Greenwashing is normally a bad term for any company/product. But, Clorox may be able to use this term for their Green Works products. Clorox is transforming their company to be Green. They purchased Burt's Bee products.
Today, the couple’s quirky enterprise is owned by the Clorox Company, a consumer products giant best known for making bleach, which bought it for $913 million in November. Clorox plans to turn Burt’s Bees into a mainstream American brand sold in big-box stores like Wal-Mart. Along the way, Clorox executives say, they plan to learn from unusual business practices at Burt’s Bees — many centered on environmental sustainability. Clorox, the company promises, is going green.
The Treehugger Blog even writes favorably about this move,and has the endorsement from the Sierra Club.
The bottle itself has a couple of things that make what's on the outside almost as compelling as the cleaner inside. First of all, the Sierra Club (whose Conservation Director, Greg Haegele, blogs here at TreeHugger) will endorse the product by placing their logo on the label. "We'll definitely have some folks who are surprised by this decision, but also people who are pretty excited about it," said Sierra Club spokeswoman Orli Cotel. "We are supporting Green Works in hopes that more people will have access to these kinds of products, some of which aren't even available in the middle of the country."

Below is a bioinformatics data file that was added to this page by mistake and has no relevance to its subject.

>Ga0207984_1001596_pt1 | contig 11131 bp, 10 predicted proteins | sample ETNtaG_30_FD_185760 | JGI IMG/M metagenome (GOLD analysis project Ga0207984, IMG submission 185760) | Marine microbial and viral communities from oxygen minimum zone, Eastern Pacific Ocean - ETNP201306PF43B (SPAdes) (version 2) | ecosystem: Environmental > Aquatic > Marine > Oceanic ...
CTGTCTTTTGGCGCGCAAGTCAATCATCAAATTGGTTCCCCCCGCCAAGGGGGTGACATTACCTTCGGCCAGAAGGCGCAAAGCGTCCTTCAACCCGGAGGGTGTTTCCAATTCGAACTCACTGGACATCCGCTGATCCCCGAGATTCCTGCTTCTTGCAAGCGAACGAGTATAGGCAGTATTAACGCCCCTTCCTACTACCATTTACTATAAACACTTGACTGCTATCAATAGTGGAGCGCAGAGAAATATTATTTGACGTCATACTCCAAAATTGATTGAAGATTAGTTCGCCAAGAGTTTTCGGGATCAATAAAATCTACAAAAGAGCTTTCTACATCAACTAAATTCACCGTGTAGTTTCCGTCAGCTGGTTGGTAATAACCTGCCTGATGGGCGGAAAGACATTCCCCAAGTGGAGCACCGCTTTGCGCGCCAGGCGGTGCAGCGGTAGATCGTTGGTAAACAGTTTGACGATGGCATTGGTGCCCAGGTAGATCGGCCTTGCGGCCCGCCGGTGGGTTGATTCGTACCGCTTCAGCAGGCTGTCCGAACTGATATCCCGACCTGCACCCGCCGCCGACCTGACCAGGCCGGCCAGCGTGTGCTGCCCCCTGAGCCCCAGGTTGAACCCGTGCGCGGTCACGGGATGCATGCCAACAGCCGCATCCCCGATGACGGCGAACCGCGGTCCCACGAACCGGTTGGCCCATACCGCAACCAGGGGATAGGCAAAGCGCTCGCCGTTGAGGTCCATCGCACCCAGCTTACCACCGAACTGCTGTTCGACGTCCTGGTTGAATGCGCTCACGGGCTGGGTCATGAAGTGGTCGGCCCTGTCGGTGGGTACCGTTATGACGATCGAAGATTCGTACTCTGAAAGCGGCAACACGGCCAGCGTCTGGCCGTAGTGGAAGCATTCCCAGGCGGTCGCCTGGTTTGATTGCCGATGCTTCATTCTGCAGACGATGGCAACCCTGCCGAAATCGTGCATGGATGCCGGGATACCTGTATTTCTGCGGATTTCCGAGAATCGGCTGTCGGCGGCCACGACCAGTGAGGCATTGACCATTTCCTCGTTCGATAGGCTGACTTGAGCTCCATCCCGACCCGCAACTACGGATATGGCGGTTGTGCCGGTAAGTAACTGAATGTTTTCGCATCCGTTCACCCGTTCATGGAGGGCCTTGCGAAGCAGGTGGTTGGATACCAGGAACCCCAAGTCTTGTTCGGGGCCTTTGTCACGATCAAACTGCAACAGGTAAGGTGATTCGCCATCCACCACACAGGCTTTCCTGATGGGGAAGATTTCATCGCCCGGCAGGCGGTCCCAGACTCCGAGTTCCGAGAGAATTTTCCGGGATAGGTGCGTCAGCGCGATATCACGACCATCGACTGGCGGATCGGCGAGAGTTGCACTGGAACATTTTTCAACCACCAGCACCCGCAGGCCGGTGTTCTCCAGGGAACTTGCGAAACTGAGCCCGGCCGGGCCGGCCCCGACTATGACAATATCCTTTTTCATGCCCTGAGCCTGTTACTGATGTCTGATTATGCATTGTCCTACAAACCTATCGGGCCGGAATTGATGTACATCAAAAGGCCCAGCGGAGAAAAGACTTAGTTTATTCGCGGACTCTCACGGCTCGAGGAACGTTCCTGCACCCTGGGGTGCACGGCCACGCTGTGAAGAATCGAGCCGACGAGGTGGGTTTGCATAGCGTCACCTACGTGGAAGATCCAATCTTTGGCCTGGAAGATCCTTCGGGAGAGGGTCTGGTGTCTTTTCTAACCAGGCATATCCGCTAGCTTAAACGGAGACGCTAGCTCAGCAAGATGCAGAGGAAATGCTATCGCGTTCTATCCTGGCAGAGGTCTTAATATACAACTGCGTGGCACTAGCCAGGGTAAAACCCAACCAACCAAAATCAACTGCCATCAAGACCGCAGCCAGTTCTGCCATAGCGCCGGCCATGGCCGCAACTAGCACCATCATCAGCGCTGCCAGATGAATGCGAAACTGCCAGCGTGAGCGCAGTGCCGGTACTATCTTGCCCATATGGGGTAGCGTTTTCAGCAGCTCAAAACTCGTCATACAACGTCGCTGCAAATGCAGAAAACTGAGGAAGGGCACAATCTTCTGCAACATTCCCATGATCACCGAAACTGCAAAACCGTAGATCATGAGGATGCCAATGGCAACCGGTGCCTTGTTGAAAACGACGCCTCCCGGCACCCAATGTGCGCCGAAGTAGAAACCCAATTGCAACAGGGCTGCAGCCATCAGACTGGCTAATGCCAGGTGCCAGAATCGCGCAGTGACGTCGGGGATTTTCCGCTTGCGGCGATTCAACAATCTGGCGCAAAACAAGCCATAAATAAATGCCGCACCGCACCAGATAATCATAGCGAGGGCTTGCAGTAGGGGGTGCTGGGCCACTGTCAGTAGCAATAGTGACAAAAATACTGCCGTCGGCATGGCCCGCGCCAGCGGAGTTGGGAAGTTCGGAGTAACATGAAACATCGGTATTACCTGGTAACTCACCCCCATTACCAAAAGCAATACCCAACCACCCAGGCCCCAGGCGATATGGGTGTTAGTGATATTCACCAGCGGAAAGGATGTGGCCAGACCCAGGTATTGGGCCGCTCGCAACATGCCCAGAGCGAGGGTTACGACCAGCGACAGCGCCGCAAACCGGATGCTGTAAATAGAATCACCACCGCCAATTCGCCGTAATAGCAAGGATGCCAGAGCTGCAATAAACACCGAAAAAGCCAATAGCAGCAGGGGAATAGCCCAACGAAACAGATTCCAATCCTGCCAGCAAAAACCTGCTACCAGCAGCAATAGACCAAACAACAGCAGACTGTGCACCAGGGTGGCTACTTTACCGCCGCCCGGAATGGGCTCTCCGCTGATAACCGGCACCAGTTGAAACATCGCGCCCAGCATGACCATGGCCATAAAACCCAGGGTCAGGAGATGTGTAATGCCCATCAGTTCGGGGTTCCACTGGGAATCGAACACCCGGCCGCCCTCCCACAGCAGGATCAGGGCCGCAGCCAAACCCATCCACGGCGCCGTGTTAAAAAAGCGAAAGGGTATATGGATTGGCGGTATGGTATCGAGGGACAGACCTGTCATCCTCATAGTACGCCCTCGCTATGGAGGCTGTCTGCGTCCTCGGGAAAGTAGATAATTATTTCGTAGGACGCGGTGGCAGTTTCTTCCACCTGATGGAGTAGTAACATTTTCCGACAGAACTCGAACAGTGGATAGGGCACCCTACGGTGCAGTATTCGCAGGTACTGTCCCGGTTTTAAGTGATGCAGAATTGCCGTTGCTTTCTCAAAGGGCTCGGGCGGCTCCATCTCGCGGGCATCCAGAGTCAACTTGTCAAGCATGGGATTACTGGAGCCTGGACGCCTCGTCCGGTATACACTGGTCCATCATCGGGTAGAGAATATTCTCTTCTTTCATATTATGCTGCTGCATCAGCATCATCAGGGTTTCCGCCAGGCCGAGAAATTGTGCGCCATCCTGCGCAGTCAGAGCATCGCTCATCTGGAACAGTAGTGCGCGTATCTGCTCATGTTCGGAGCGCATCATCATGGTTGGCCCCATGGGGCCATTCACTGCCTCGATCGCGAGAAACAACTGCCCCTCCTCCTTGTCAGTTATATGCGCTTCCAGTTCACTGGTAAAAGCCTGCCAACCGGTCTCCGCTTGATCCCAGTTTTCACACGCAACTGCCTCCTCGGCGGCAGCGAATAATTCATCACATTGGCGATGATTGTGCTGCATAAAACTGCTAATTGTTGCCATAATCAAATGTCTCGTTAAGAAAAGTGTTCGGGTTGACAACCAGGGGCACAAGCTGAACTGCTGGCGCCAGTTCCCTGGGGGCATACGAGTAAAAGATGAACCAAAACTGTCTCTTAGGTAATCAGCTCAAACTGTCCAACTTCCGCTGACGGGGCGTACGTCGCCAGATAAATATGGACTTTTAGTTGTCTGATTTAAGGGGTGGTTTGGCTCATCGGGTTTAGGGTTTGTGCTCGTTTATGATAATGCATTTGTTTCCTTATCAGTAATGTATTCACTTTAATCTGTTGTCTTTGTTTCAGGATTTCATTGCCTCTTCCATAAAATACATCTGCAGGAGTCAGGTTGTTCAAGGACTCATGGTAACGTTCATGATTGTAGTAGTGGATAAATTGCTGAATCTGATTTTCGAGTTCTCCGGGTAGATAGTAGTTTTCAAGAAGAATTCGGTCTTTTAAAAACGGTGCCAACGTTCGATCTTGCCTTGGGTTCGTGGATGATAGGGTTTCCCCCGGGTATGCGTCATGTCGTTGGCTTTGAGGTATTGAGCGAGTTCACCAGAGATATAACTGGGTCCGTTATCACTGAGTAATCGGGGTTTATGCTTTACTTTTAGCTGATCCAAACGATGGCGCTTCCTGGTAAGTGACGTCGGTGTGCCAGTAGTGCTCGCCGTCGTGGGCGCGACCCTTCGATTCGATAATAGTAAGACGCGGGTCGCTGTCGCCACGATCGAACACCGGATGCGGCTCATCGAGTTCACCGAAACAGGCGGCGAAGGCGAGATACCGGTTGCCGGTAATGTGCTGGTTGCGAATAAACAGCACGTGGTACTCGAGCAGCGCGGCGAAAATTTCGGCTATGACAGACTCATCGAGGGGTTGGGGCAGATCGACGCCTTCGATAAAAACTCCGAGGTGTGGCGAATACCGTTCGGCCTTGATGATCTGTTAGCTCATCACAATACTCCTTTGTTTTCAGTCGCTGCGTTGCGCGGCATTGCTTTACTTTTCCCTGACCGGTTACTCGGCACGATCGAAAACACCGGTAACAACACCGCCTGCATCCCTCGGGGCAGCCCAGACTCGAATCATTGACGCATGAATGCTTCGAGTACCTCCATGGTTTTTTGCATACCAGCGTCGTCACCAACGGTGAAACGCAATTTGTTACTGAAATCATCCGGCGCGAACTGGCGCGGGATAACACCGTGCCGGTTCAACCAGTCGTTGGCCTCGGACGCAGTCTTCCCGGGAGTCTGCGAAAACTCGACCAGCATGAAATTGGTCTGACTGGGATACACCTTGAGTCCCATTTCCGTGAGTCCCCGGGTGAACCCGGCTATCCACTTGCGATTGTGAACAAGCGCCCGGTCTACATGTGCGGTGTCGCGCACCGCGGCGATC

The Sierra Club approved the use of their logo as part of the Green Works brand after it asked several of its volunteer committees to review the cleaners; it's the first time the non-profit has given its blessing to a household cleaning product. "We hope we are transforming the marketplace by doing this," said Sierra Club executive director Carl Pope. "These products are clean, they're green, they're not going to hurt you, and they're not going to hurt the environment."
This brings us to one of the other eyebrow-raisers: Clorox cheerfully lists the ingredients for Green Works on the label -- something it doesn't do for its conventional cleaners -- and also prominently displays the Clorox logo. They're hoping that the equation of "trusted brand (and the proven efficacy that comes with it) + transparency = success," and Joel Makower thinks it'll be a pretty big deal: "This is a kind of watershed moment. We finally have major consumer companies taking the green marketplace seriously, and not as an afterthought." (He also did some consulting on the project).
The Green momentum continues to build. There are interesting lessons to be learned by what Clorox has done. Buying Green expertise to change the mindset in the company, creating a critical mass of people who think sustainability and green. Working with a non-profit and consumers to get feedback on their Green initiative. And the hope that, Trusted Brand + transparency = success.